Seven deadly sins that kill your grant proposal

How to get more funding? Avoid these mistakes! Writing grant proposals in life sciences is tedious, evaluating grant proposals is even more tedious. Quite often the reviewers end up with a small number of outstanding proposals and a huge number of excellent proposals which have to be ranked based on tiny differences in quality. Therefore, reviewers are very, very grateful if you show one of the sins described below because they provide perfect justifications to kill your grant proposal.

During the last 5 years I had to evaluate hundreds of grant applications for national and European funding organizations. I spent many hours in commissions to discuss biomedical grants. I realized that there is a number of mistakes which are made again and again. Let me help you to avoid these mistakes and increase your chance to get more funding.

Deadly sin No 1: Writing for expert reviewers

I am frequently surprised how difficult grant proposals are to read. Please always remember that there is a good chance that your proposal is evaluated by a “generalist”. The term “generalist” means that the reviewer is rather incompetent to judge the brilliance of your ideas. Most commissions suffer from tremendous workload and insufficient numbers of experts for every possible submission. Thus, you may get an incompetent reviewer. Find a good balance between explaining your concepts and methods to well-educated lay readers as well as to experts in your field. For example, I have seen proposals which have been rejected because the generalist reviewers did not get through the jungle of abbreviations which are very clear for every expert in the field.

Deadly sin No 2: No hypothesis

One of the worst mistakes when writing a grant proposal is the absence of a hypothesis. Maybe you know exactly what your hypothesis is but it is not visible. Make it easy to find the hypothesis and mark it clearly with a title like “Working hypothesis”. Add some formatting such as a box – if allowed by the proposal formatting guidelines. Never write a hypothesis which sounds like “we have an idea and now we are going to see what happens”. Never – and I mean NEVER – write a hypothesis which includes expressions like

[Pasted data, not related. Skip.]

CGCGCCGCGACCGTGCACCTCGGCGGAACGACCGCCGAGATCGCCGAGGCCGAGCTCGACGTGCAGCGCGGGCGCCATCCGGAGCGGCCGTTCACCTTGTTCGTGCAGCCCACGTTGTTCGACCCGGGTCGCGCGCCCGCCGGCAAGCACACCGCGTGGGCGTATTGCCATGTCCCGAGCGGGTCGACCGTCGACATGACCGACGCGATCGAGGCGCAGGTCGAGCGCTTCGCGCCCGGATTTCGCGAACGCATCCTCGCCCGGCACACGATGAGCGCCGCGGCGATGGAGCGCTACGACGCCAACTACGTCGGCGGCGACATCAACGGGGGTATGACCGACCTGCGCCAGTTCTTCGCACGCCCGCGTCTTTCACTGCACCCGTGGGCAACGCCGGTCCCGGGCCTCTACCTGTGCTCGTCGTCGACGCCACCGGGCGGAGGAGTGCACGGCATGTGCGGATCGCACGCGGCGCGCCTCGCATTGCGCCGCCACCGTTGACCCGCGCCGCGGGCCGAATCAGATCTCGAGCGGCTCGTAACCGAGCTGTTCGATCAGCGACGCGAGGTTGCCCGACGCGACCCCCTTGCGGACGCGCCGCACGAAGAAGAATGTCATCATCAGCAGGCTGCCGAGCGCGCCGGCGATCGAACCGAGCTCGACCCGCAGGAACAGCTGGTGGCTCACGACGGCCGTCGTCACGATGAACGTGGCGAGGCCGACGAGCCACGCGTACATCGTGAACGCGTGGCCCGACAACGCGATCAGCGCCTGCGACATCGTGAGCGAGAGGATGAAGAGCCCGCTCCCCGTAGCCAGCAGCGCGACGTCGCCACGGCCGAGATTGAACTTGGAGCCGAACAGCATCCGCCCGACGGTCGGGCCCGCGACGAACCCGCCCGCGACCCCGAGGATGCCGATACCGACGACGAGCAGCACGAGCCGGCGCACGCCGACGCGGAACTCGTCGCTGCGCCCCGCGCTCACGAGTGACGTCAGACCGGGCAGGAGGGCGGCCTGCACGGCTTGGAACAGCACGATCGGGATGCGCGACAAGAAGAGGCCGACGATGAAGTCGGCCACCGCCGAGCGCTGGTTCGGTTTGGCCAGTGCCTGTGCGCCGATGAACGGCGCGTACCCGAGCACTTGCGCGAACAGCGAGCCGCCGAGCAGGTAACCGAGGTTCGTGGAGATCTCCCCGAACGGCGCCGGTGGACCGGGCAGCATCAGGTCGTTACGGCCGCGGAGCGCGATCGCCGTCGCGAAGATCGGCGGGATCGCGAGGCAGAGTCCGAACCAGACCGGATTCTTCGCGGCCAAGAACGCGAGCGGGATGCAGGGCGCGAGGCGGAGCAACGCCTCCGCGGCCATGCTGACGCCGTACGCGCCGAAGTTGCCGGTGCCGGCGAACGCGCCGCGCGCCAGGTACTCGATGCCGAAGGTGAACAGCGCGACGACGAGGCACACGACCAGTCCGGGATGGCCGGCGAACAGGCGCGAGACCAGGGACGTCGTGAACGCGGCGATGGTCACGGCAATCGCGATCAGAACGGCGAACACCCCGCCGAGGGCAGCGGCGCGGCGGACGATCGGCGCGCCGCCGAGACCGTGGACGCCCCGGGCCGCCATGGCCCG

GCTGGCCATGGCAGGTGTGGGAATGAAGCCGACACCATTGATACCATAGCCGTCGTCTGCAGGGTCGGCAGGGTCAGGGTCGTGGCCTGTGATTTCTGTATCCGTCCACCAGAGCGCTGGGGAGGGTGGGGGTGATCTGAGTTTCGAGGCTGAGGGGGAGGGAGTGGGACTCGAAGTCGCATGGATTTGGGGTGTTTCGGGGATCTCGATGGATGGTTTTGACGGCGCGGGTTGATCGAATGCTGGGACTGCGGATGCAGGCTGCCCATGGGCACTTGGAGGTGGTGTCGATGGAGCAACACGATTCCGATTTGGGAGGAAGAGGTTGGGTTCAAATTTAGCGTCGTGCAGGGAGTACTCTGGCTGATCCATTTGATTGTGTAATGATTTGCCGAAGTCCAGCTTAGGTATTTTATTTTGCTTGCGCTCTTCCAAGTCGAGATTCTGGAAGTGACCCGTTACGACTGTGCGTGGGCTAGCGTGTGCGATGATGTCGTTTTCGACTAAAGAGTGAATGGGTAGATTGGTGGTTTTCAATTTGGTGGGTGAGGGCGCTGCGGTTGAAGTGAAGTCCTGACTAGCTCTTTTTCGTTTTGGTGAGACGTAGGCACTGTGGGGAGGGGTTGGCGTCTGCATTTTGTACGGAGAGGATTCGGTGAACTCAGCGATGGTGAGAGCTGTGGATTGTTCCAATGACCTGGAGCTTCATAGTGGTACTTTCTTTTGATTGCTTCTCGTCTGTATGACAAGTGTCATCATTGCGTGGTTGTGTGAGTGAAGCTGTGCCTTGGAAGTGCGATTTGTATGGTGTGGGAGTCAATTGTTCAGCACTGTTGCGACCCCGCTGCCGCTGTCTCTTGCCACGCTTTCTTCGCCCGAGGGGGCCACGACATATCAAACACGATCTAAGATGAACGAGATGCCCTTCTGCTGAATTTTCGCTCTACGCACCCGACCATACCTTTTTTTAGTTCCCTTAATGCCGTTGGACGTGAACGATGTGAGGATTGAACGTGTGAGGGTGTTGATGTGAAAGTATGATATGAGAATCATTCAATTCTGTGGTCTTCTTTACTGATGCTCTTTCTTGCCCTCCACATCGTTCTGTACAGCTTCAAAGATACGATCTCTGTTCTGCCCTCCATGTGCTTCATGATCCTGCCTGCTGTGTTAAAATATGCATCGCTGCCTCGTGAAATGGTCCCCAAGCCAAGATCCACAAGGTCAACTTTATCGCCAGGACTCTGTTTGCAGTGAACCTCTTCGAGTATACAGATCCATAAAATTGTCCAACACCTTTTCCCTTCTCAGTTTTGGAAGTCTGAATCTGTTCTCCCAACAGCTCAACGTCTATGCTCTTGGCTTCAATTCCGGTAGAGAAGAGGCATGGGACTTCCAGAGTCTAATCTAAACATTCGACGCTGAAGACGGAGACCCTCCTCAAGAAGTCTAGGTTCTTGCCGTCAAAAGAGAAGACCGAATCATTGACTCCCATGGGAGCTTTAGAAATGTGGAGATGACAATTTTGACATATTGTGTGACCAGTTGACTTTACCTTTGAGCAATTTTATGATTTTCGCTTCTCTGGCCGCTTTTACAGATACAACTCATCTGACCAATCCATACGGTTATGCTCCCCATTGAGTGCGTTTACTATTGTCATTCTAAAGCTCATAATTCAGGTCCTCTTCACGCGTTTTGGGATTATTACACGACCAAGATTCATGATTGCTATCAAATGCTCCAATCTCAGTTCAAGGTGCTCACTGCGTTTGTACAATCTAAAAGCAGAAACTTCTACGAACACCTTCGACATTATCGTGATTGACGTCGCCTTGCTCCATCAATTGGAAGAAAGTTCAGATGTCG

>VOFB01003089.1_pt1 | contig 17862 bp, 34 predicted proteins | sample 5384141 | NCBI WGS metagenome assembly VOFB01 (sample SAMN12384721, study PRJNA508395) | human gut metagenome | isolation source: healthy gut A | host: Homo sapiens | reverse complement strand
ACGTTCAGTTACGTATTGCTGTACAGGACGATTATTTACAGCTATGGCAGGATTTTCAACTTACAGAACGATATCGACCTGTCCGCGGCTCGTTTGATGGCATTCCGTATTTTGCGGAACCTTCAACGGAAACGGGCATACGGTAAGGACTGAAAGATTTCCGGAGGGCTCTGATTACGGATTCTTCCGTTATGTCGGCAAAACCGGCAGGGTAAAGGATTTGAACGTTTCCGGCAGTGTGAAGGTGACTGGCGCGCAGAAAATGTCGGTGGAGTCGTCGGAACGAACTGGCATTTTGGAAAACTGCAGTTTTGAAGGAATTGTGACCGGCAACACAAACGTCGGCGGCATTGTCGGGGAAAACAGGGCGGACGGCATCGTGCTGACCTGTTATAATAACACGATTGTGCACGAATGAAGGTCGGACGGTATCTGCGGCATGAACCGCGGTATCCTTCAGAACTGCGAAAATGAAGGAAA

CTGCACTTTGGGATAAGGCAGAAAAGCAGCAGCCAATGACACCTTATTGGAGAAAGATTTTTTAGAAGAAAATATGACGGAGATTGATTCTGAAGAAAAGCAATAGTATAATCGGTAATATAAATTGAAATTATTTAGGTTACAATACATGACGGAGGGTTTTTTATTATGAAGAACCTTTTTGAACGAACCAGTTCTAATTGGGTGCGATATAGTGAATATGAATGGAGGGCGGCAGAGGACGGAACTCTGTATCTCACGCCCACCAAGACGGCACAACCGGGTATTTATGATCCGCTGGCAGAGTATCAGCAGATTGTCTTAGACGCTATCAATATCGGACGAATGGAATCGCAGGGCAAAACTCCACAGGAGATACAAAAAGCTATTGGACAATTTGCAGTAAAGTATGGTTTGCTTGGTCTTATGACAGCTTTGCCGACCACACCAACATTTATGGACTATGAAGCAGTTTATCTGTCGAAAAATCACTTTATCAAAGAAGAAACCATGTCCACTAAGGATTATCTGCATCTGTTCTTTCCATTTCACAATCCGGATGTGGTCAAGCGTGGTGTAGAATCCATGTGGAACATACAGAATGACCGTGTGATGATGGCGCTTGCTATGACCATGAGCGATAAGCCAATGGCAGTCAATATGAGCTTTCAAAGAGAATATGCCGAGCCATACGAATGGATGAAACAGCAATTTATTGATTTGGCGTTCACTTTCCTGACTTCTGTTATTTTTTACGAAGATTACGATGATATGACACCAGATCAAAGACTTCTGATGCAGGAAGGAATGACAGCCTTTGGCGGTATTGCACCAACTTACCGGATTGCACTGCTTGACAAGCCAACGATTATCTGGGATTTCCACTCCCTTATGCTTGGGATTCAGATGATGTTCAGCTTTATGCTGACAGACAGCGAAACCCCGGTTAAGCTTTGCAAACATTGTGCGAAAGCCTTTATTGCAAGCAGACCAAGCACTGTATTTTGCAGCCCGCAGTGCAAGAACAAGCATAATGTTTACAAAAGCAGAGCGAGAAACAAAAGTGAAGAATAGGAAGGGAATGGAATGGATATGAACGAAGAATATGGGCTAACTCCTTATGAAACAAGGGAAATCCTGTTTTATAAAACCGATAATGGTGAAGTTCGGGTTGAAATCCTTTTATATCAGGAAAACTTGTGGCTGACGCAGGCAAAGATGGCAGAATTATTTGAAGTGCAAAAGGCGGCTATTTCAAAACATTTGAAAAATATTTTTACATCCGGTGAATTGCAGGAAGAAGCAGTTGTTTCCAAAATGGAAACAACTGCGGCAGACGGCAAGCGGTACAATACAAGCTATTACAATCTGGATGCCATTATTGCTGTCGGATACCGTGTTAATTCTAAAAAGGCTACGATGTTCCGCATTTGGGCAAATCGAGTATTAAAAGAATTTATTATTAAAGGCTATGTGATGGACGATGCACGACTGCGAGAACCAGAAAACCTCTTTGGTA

“The hypothesis is to study the role of our fantastic factor in XX disease” or “Our great factor modulates YY signalling”. This is not a hypothesis. A hypothesis can be tested and falsified such as “Our factor decreases mortality in XX disease”.

Similarly, do not propose fancy techniques just for the sake of being highly modern. Without a sound hypothesis fancy techniques are pointless and will not be appreciated.

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Deadly sin No 3: Screening

Closely related to the first two sins is the third one: you should not propose a screening project. Screening approaches rarely excite reviewers. Most reviewers of grant proposals want to become excited and entertained by the great new ideas you are proposing.


I am aware of the fact that most genetic and proteomics approaches qualify for sin No 3 – however, these may be exceptions: fancy new techniques which have never been done before or which are the newest on the market are fundable. However, reviewers are substantially annoyed when fancy techniques are proposed without being justified by the research question. Depending on the board or commission where your proposal is discussed they may appreciate for example genetic screening or proteomics approaches. However, an intelligent hypothesis always helps to sell your idea.

Deadly sin No 4: Annoy the reviewer with sloppiness